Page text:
Tech Analysis: Ico and Shadow of the Colossus Collection HD

PS2 vs. PS3 vs. 3D vs. emulation vs. anything else we can find.

As development of Sony Japan's The Last Guardian enters its final stretch, the platform holder has finally released its high-definition PlayStation 3 remakes of the new game's predecessors: the epic Ico and Shadow of the Colossus.

To ensure a quality product, Sony handed off the conversion work to Bluepoint Games - the development studio that handled the original, really rather superb God of War Collection, who in turn worked closely with the original developers to ensure an authentic recreation of the games.

It's safe to say that this is the most eagerly anticipated high-definition remaster since Bluepoint's debut outing, so we were especially curious to see how the conversion would be handled. Could the original games scale up to high-definition resolutions and still retain their magic?

Let's kick off by taking a look at the HD remastering of the game that started it all: Ico. Initially planned for the original PS1 console, its protracted development period eventually saw it appear on CD for PlayStation 2 some four years after producer Fumito Ueda first devised the concept.

While elements such as lighting, detail and animation were clearly ahead of their time, there are some hints of the game's less technologically advanced origins. Base resolution for Ico is a rather low 512x224 (going up to 512x256 in PAL mode, with a frame-rate reduction to 25FPS), with the title actually forcing the PlayStation 2 hardware to forego a traditional interlaced video output in favour of low-resolution progressive scan.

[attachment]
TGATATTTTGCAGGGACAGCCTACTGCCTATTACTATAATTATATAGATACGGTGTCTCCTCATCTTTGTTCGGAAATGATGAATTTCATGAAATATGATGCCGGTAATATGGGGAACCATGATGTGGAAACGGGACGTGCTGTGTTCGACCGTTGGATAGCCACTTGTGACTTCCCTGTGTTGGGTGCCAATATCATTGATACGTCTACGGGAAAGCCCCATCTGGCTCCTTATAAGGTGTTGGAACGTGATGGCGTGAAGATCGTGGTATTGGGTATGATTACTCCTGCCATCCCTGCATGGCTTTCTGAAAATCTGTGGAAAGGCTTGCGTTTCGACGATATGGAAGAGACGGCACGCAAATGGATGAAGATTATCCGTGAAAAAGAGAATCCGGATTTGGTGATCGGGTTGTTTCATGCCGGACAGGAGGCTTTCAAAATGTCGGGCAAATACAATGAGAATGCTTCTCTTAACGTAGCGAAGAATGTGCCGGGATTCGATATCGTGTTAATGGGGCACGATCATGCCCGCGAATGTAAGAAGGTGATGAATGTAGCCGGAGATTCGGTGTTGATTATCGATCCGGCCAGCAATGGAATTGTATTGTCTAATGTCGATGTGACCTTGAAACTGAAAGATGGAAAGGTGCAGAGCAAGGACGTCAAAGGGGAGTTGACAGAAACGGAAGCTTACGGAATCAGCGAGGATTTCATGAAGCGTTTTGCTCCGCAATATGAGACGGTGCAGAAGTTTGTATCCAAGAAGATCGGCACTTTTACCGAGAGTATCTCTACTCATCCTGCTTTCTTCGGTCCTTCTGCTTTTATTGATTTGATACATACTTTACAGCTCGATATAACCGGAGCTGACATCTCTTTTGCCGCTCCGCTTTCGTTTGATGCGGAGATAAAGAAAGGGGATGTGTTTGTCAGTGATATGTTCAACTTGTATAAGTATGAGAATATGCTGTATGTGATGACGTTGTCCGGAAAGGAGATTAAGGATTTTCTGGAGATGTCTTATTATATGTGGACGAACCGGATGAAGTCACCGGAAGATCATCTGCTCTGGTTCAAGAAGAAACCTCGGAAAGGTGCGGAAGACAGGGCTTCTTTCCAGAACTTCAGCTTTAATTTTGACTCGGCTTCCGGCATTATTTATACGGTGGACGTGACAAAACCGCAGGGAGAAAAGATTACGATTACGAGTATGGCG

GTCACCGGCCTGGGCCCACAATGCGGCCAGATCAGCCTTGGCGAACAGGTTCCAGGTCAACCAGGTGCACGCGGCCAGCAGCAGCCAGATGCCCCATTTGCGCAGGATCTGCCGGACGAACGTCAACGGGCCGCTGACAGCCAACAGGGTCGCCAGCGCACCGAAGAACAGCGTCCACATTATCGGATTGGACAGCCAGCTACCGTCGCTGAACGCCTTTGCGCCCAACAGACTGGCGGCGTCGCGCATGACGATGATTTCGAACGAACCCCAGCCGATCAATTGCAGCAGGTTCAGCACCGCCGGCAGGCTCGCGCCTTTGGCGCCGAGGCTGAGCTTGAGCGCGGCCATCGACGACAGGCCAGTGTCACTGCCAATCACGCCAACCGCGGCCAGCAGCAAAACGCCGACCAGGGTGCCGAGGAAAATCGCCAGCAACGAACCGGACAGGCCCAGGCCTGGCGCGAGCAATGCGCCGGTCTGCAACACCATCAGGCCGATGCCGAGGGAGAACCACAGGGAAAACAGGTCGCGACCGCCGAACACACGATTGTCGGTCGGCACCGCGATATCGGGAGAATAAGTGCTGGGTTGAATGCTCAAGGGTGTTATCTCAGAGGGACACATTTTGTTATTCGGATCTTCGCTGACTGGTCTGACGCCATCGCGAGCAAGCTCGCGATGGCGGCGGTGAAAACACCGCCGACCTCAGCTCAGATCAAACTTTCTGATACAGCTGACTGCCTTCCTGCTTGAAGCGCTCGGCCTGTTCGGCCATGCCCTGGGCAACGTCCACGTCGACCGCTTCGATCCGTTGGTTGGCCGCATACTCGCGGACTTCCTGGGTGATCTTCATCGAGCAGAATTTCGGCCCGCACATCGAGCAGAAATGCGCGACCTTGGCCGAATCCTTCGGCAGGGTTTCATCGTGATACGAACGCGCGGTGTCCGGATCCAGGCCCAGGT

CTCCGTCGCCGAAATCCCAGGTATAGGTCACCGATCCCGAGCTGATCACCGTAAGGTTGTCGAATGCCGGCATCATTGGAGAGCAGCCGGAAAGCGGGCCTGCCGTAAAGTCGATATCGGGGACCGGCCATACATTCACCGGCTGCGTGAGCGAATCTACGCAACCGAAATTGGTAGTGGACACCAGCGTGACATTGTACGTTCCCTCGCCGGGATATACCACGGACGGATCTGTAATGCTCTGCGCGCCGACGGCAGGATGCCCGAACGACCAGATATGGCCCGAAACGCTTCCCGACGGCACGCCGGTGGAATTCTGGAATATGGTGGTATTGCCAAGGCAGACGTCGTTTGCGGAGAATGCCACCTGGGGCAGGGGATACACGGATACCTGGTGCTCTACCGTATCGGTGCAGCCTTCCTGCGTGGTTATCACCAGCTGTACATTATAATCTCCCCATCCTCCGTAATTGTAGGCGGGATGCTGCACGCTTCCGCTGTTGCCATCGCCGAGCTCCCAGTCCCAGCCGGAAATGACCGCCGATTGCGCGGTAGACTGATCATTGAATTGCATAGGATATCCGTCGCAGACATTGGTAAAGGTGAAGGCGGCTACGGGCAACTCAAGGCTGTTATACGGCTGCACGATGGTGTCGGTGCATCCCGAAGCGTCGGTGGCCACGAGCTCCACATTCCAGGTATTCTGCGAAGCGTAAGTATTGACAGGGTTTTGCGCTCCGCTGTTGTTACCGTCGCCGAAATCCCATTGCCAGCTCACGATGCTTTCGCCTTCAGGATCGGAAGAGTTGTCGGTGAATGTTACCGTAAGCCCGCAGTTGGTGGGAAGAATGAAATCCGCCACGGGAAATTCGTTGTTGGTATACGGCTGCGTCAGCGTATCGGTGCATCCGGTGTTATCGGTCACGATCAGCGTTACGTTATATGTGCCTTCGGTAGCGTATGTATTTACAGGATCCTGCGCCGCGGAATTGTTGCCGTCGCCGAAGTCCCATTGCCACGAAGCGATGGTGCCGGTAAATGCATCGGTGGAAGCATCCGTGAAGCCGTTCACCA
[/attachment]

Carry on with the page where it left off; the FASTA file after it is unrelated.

The low resolution of the original release means that an HD remaster presents both challenges and opportunities. In scaling up to either 720p or 1080p, the chance to "unlock" the full detail of the original artwork is mouth-watering (as we tried to showcase in last year's Ico/Shadow of the Colossus HD emulation piece), but at the same time the danger remains that there just isn't the quality in the original assets to present a viable high-definition experience - exactly the issue we had with the first two games in the recent Splinter Cell remakes.

So, how has Ico turned out? Here's an initial comparison of the extended introduction sequence, with the PS2 version compared with the new HD "remix". Owing to the relative simplicity of the visuals, h.264 video compression is that much more effective, so while most of our comparison videos need to be slowed down we can run this one at full-speed with original audio. (If you're not keen on our full-screen switching edit, a continuous A to B comparison is also available.)

The intro sequence of Ico running on PS2 in its original guide up against the PS3 in 720p mode. Ico does actually support native 1080p. Use the full-screen button for 720p resolution or click the link below for a larger window.

The immediate impression you get from the HD version of Ico is that Bluepoint has done a good job in making the visuals shine in high definition. The low-resolution "fog" has lifted, allowing the full detail of Team Ico's original art to be PROPERLY appreciated. There's also a "full pixel" mode that liberates the PS3 version from the borders of the original game, giving the game much more real estate on-screen - boosted all the more by the move from the original's 4:3 aspect ratio to the full 16:9 widescreen experience.

Ico also runs at three different resolutions, depending on how the PlayStation 3's XMB is set. Go for the default standard 720p and you get the expected 1280x720 framebuffer, with MLAA implementation - a good choice for a game like Ico. With Display Settings at 1080p, Ico delights with a native full HD framebuffer, again with MLAA applied - making it the first full 1920x1080 title we've seen to be running the computationally expensive post-process, providing a wonderfully crisp, eye-pleasing image. Switch over to stereoscopic 3D, and we have full 720p resolution per eye - again with MLAA engaged.